Prevalence and Patterns of Polydrug Use in Latin America: Analysis of Population-based Surveys in Six Countries

  •  Juan Reyes    
  •  Cynthia Perez    
  •  Hector Colon    
  •  Marya Dowell    
  •  Francisco Cumsille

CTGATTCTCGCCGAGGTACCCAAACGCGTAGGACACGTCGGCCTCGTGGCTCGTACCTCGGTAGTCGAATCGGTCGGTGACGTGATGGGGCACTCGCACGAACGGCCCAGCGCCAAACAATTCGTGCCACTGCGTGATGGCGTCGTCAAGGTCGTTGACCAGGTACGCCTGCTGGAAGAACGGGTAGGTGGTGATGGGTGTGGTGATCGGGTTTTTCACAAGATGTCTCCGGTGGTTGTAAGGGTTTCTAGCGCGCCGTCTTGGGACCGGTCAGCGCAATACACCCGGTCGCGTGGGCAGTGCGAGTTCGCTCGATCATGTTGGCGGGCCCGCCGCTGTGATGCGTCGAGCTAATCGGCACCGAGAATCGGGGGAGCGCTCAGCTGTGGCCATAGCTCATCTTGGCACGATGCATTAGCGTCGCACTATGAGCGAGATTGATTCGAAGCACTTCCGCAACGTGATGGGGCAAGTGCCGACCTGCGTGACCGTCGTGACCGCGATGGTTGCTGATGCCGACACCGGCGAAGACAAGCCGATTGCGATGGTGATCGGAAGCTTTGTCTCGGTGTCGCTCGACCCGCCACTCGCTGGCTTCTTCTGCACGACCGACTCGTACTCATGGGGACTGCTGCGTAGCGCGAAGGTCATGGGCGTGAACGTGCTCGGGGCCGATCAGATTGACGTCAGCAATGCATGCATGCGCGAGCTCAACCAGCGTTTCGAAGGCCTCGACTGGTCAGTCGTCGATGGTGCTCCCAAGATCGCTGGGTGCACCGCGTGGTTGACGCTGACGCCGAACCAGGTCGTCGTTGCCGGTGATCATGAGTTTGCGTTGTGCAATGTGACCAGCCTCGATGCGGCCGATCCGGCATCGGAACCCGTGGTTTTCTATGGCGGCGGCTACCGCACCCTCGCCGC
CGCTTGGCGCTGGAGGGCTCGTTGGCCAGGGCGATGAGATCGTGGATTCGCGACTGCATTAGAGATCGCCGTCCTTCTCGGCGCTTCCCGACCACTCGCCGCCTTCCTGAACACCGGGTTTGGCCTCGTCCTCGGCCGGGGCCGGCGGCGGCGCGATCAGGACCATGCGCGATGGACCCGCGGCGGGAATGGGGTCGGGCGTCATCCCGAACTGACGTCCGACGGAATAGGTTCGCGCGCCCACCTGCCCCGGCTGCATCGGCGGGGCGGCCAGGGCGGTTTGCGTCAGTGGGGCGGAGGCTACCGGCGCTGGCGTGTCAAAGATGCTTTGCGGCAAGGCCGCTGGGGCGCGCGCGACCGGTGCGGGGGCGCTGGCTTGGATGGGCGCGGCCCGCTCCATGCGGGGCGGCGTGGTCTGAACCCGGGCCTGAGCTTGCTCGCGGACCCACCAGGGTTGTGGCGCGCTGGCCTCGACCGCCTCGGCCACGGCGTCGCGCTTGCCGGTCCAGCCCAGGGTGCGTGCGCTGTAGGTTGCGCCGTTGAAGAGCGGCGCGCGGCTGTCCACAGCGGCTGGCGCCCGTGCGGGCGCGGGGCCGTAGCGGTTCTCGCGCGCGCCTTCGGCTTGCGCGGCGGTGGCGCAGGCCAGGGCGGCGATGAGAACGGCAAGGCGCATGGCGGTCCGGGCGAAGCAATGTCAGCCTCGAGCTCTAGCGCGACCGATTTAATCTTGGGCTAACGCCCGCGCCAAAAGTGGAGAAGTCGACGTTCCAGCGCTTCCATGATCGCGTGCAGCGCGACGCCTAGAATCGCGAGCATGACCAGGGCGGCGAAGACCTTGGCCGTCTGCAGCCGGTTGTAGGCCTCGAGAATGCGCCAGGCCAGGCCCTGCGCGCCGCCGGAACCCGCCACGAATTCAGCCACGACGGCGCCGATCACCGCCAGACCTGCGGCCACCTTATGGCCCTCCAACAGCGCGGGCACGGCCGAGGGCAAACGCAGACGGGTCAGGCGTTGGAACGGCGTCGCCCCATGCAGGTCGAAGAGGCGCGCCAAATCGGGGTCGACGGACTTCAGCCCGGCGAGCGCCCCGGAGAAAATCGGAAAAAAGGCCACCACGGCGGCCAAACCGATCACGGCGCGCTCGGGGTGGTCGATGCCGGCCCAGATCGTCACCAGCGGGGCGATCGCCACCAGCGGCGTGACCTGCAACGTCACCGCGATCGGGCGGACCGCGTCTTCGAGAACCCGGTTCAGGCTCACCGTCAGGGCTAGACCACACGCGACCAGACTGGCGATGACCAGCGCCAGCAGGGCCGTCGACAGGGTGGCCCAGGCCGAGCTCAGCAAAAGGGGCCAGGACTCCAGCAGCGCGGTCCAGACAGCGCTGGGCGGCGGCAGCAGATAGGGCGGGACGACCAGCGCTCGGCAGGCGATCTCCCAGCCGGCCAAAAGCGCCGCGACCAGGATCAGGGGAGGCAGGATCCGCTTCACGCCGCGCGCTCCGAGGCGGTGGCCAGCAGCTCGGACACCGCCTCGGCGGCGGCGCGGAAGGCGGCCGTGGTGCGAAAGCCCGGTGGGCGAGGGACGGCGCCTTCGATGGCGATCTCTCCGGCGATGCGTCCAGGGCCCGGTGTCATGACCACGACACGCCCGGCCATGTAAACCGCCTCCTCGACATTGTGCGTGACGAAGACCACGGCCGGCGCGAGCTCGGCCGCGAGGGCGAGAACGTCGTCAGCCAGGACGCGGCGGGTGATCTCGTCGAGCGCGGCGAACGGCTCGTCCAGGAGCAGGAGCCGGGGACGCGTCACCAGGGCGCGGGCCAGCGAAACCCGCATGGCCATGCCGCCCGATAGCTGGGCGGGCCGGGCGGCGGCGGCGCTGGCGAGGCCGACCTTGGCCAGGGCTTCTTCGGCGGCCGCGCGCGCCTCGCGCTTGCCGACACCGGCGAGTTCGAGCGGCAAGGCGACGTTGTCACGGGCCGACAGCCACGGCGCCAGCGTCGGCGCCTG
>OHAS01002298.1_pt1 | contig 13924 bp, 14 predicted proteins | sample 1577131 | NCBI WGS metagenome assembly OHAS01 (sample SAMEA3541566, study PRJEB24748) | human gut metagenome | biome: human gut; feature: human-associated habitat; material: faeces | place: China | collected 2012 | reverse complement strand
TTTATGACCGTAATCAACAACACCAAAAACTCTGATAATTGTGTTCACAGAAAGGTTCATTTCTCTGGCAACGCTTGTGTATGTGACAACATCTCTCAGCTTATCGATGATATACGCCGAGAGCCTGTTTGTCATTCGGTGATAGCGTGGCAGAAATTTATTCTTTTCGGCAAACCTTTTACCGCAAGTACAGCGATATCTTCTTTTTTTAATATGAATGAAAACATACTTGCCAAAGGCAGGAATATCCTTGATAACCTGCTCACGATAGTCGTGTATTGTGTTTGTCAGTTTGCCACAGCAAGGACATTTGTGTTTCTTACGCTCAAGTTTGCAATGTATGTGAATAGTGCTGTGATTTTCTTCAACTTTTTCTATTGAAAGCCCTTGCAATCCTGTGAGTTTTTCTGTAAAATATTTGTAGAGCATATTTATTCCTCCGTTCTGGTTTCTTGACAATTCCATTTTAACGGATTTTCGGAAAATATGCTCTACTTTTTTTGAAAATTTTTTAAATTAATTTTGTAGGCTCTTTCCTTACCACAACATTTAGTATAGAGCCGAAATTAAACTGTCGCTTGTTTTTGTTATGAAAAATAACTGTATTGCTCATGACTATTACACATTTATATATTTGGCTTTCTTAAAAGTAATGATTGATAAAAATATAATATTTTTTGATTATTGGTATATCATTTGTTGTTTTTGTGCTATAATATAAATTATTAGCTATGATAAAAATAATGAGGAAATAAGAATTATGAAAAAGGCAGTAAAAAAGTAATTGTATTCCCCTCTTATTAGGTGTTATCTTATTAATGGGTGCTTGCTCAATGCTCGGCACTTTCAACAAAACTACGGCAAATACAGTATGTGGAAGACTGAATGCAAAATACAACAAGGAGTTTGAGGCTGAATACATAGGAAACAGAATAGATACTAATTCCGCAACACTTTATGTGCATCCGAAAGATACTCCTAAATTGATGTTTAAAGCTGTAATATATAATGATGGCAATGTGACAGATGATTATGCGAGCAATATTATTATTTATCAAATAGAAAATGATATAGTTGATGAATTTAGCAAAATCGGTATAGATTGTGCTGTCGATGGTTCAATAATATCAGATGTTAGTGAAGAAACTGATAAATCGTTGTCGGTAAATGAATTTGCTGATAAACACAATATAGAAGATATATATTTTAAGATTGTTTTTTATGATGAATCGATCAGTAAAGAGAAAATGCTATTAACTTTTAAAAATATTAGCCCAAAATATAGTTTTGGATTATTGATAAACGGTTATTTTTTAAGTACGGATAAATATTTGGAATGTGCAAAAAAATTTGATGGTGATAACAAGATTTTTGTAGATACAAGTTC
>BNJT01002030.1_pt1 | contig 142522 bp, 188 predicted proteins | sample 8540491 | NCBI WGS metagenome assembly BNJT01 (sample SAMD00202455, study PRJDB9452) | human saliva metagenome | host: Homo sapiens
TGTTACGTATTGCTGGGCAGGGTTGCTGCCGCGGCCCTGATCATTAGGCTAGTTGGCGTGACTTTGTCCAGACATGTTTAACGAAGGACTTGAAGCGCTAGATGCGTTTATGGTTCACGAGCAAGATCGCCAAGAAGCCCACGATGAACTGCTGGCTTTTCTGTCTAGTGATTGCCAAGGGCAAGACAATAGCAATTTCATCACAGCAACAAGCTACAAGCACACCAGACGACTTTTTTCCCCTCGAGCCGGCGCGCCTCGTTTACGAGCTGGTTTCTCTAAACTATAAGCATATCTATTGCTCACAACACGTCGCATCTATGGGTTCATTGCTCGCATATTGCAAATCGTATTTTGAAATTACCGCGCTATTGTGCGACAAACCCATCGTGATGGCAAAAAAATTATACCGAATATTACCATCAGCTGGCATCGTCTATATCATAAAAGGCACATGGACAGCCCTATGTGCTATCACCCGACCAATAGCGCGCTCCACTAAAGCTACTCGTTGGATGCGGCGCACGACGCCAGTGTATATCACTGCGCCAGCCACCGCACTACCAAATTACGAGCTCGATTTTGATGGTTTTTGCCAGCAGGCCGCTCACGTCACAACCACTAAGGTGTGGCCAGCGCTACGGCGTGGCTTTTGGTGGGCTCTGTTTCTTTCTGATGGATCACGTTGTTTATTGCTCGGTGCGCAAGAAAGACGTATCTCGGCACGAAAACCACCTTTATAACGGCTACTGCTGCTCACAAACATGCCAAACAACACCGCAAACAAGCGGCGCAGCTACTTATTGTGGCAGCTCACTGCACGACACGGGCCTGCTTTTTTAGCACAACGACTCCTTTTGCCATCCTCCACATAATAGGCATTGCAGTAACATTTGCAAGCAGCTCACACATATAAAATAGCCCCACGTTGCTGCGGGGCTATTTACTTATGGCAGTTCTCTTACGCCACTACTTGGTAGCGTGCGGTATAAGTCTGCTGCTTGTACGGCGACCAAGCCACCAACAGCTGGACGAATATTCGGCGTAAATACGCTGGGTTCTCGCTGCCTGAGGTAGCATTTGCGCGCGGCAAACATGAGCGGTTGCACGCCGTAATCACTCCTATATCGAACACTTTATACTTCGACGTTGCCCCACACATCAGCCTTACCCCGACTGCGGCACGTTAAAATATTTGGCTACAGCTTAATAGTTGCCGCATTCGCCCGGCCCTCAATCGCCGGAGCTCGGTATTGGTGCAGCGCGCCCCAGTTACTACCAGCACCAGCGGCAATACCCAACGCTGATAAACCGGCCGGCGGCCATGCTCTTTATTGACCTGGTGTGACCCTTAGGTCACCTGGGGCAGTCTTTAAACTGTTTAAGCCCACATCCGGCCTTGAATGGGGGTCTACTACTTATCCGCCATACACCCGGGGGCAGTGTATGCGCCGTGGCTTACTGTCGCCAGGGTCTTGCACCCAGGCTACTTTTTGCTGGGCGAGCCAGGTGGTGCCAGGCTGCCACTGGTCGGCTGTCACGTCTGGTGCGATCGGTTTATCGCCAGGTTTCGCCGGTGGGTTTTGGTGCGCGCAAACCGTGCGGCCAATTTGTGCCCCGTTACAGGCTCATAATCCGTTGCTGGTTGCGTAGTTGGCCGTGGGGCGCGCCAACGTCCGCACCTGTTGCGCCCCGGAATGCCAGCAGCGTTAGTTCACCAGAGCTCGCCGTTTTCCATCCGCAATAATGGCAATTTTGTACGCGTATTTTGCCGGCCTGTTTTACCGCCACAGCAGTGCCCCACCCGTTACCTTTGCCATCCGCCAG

The abuse of multiple substances continues to be a major public health concern in the United States, Latin America and other countries in the world. Recent studies have revealed that polydrug use has increased in many European countries. The main objective of this study was to determine the patterns of polydrug use in several Latin American countries. The data for this study was derived from separate studies conducted in Argentina, Bolivia, Chile, Ecuador, Uruguay and Perú. In each country a household survey was conducted using a multistage, stratified, cluster sample design. In all six countries, probabilistic samples of household residents aged 12 to 65 years of age were selected in three stages. The data were collected by a face to face interview using the same structured questionnaire, which was based on the Inter-American Uniform Drug Use Data System (SIDUC). A multivariate ordinal logistic regression model was fitted to assess the effects of country of origin on polydrug use, after adjusting for age and gender. The overall prevalence of polydrug use was 21%. The multivariate ordinal logistic regression model showed that males, participants aged 18 to 34 years and those from Chile, Uruguay and Argentina were significantly more likely to be polydrug users after adjusting for age and sex. This is the first study that documents the burden of polydrug use in Latin American countries. Future epidemiological studies should be conducted to examine the relationship between other demographic characteristics and risk behaviors with patterns of polydrug use.

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